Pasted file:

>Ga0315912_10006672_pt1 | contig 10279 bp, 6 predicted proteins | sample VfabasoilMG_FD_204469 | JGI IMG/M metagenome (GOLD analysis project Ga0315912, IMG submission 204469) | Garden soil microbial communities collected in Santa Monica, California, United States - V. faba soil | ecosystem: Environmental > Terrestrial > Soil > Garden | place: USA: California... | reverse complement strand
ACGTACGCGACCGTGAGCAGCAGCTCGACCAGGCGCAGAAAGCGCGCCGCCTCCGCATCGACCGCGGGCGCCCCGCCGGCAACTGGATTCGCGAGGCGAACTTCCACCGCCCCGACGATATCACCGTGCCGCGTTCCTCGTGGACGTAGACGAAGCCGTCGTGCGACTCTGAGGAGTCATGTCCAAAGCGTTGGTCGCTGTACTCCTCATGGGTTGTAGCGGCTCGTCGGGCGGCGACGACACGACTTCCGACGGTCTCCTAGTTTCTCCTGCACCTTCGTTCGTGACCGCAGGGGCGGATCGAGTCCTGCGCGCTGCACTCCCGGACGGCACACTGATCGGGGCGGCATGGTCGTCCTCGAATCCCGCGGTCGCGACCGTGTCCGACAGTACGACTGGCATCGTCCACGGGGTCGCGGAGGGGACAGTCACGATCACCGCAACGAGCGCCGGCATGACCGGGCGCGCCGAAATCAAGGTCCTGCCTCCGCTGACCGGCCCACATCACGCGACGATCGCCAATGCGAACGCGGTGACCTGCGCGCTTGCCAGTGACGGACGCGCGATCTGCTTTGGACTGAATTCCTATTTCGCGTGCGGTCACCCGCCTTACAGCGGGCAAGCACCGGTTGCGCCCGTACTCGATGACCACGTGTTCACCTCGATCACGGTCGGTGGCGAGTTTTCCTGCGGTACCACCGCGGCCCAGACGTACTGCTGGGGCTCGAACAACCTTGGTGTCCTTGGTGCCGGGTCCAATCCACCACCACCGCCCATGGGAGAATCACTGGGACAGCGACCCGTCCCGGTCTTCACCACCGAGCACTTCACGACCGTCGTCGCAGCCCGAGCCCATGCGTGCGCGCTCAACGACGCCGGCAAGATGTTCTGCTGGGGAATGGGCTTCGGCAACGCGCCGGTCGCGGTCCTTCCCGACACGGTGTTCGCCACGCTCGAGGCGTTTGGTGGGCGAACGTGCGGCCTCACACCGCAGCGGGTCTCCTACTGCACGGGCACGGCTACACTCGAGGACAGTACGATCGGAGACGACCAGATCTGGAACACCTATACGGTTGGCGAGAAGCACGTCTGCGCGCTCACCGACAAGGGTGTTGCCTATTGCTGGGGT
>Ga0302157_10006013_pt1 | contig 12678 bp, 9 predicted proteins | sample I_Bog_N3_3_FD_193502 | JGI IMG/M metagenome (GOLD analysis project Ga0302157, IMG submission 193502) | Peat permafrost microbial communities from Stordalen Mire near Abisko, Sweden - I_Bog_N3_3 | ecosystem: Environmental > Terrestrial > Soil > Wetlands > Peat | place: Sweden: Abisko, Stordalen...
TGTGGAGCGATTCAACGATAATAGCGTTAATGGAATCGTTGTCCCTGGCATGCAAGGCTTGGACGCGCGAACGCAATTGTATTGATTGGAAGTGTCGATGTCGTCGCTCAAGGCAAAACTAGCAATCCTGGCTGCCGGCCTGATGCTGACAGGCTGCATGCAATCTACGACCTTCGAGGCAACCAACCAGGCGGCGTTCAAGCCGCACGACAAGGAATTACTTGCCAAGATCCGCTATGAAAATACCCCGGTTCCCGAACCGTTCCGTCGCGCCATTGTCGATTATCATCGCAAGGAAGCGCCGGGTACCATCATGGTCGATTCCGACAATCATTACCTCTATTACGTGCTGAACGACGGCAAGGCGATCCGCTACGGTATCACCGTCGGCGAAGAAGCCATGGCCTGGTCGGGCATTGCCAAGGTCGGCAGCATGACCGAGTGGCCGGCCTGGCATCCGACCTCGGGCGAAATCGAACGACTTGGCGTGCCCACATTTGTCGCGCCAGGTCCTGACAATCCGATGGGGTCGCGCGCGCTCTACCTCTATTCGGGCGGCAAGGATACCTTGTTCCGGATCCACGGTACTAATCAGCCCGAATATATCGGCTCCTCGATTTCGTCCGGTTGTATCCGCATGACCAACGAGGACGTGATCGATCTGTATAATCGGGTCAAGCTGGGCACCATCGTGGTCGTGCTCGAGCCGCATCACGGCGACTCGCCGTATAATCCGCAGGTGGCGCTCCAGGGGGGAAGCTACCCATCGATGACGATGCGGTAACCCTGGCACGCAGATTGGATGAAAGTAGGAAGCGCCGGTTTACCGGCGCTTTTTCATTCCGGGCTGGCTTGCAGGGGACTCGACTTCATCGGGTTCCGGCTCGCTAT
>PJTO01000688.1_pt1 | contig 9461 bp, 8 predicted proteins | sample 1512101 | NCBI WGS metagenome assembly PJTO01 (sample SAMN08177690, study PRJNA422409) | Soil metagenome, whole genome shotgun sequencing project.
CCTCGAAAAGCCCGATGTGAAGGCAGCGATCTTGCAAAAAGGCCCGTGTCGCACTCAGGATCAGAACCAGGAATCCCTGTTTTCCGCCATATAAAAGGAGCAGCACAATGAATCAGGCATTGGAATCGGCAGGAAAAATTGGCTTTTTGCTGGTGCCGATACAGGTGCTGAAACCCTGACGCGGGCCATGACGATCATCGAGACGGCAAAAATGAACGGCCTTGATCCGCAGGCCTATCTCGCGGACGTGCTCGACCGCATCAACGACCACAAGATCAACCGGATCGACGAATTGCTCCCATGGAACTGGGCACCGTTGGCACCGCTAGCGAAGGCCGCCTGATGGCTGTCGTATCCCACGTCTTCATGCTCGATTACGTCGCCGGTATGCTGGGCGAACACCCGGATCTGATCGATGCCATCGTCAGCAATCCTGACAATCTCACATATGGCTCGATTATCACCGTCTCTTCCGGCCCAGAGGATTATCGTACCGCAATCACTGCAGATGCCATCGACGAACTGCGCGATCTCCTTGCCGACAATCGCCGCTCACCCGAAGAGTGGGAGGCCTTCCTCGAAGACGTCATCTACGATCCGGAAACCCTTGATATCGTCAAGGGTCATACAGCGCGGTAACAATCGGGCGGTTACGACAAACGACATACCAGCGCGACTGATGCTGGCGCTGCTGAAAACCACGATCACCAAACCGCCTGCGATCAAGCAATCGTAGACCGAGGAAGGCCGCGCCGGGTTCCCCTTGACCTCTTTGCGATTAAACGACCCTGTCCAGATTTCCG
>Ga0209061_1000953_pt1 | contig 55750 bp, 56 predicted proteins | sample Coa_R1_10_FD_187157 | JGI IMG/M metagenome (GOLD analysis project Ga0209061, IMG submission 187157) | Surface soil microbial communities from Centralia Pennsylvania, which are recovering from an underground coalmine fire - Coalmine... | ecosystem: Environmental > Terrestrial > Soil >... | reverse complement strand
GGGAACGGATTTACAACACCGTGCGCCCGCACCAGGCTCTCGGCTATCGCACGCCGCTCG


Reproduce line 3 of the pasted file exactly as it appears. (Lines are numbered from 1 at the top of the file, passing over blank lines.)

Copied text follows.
>Ga0302157_10006013_pt1 | contig 12678 bp, 9 predicted proteins | sample I_Bog_N3_3_FD_193502 | JGI IMG/M metagenome (GOLD analysis project Ga0302157, IMG submission 193502) | Peat permafrost microbial communities from Stordalen Mire near Abisko, Sweden - I_Bog_N3_3 | ecosystem: Environmental > Terrestrial > Soil > Wetlands > Peat | place: Sweden: Abisko, Stordalen...